She said that it would take years to replace these trees, so planting replacement saplings would “make no difference in the destruction, that is already been done”. She suggested that planting trees on the side of the road would help in reducing air pollution. However, there has been no evidence of tree planting, their survival rates or records on the improvement of green cover by authorities responsible for constructions, she added.
According to the project report by the Bangalore Development Authority (BDA) dated April 2012, states that the Peripheral Ring Round of 116 km would relieve the traffic pressure on the Outer Ring Road (ORR). The report is the only official document about the PRR accessible online. According to Ranjini, the BDA has been asked to not respond to media due to the controversy around the project.
The report states that the BDA has observed that the ORR acts as a bypass for more than 10,000 trucks headed towards various destinations. However, because of the immense growth in intra-city traffic, the ORR stands under tremendous pressure. The parts of the city that have extended beyond the ORR have been a key factor in this increasing traffic. It further states that the increasing size of the population has put increasing pressure on the demand for land and transportation infrastructure.
The environmental impacts stated in the report only identifies the air pollution due to the construction activities, however, it fails to mention the trees that would be cut to build the road. In terms of mitigation measures, the report simply states that the BDA “may” insist on the developer to use clean and green technologies.
Namma Avalahalli, Turahalli?
Avalahalli is an oasis for riders like CK. The decision of constructing the PRR through Avalahalli will impact the future of the sport as well.
“Bangalore has become a dusty city,” he said, “The city had beautiful weather.”. He grew up in Bangalore and enjoyed December when the mist formed as he exhaled. He is scared that what is left of Bangalore’s greeny would soon see its end. Bangalore now, to CK is just dust. “We don’t have to look at the world to see climate change, it’s happening right in our backyards.”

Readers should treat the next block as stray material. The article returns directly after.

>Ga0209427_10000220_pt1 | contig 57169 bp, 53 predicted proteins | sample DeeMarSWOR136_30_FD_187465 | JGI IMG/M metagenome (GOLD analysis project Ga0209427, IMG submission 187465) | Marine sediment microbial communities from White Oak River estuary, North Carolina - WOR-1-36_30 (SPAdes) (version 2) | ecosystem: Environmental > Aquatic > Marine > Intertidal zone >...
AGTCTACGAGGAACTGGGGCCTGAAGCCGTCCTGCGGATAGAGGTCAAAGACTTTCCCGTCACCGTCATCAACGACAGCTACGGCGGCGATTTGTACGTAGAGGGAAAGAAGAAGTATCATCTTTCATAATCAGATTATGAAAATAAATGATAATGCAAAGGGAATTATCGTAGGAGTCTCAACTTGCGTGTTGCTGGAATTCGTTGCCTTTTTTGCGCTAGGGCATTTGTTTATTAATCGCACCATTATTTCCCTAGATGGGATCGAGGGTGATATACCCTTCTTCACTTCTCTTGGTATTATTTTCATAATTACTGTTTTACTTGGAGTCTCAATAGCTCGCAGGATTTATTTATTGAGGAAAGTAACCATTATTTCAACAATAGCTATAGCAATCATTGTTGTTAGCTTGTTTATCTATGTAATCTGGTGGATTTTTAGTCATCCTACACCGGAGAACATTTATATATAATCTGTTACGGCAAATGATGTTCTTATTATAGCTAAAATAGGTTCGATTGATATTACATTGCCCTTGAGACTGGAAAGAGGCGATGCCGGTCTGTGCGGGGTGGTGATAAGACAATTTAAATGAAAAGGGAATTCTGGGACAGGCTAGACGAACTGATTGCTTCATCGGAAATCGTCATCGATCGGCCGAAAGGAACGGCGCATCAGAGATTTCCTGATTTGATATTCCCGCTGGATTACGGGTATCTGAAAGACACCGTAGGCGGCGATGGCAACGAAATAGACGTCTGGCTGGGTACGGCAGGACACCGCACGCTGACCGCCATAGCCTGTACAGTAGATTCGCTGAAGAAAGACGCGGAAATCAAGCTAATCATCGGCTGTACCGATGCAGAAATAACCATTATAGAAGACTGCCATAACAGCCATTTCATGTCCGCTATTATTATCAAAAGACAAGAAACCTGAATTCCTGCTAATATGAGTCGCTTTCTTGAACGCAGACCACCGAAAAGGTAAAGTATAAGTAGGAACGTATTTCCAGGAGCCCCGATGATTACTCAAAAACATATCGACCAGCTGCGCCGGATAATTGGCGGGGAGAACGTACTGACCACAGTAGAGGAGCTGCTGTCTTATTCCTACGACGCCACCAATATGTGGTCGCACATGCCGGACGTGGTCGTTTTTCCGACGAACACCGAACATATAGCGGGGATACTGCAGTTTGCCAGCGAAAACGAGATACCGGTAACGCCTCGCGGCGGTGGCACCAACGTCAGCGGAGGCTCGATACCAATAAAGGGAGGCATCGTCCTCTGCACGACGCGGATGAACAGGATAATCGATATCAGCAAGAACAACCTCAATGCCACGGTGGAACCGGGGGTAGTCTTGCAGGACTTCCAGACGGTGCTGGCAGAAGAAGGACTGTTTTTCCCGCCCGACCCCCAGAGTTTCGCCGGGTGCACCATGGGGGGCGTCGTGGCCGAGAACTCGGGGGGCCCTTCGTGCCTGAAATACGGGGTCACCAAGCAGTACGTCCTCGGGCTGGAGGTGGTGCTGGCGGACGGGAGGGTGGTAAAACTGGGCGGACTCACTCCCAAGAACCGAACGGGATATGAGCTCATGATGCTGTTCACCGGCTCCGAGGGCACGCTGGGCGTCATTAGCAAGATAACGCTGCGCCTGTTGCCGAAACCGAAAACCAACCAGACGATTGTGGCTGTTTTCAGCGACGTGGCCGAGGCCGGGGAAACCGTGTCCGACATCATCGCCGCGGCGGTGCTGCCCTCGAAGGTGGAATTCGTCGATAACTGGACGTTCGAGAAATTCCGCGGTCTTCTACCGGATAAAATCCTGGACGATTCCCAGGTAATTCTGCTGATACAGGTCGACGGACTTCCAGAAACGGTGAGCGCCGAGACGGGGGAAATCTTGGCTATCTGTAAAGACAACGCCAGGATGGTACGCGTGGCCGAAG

According to Dr Nagendra, we can still save the environment. “Stringent policies should be made to protect the heritage trees and they should be identified as soon as possible.” She suggested that cutting off the old trees be stopped immediately while a committee should be responsible for mapping down the old trees and declaring them as heritage trees.
“Stringent policies should be made to protect the heritage trees and they should be identified as soon as possible.”
She also emphasized the need for an aggressive tree-planting policy around Bangalore, the need to identify spaces to plant the right size of trees. “Set this up as a very collaborative, decentralized, project, ward by ward,” she said, “Run it through different communities and societies – colleges, schools, NGOs, other groups in the area so that it is done transparently.” She added that Bangalore desperately needs this “aggressive transparent program,” one that people can “monitor and track .”
“Aggressive, transparent program.”
The World Health Organization (WHO) recommended a minimum green space of 9.5 m²/ person considering the oxygen and moderation of the microclimate of an urban environment. Vegetation like trees and landscape dominated by paved surfaces play a vital role in moderating the climate and reducing greenhouse gases. This, however, seems to be impossible for Bangalore, as plans for constructions on its dense forest continue.
The threat to the environment expands globally. The National Aeronautics and Space Administration (NASA) noted that the earth observed a global temperature rise throughout the years. A result of increased carbon dioxide emissions into the atmosphere and other human activities. According to NASA, the years 2016 and 2020 were tied for the warmest year on record.
Dr Nagendra, Ranjini Murali, Seema Mundoli, Sandhya, Gene, Shariq and CK are only a few of the many people concerned about Bangalore’s environment. “I guess, humans, love roads more than they will ever love trees,” said Shariq. Gene and the others hope that people take action and come forward to help save the rest of Bangalore, something they feel is a farfetched dream.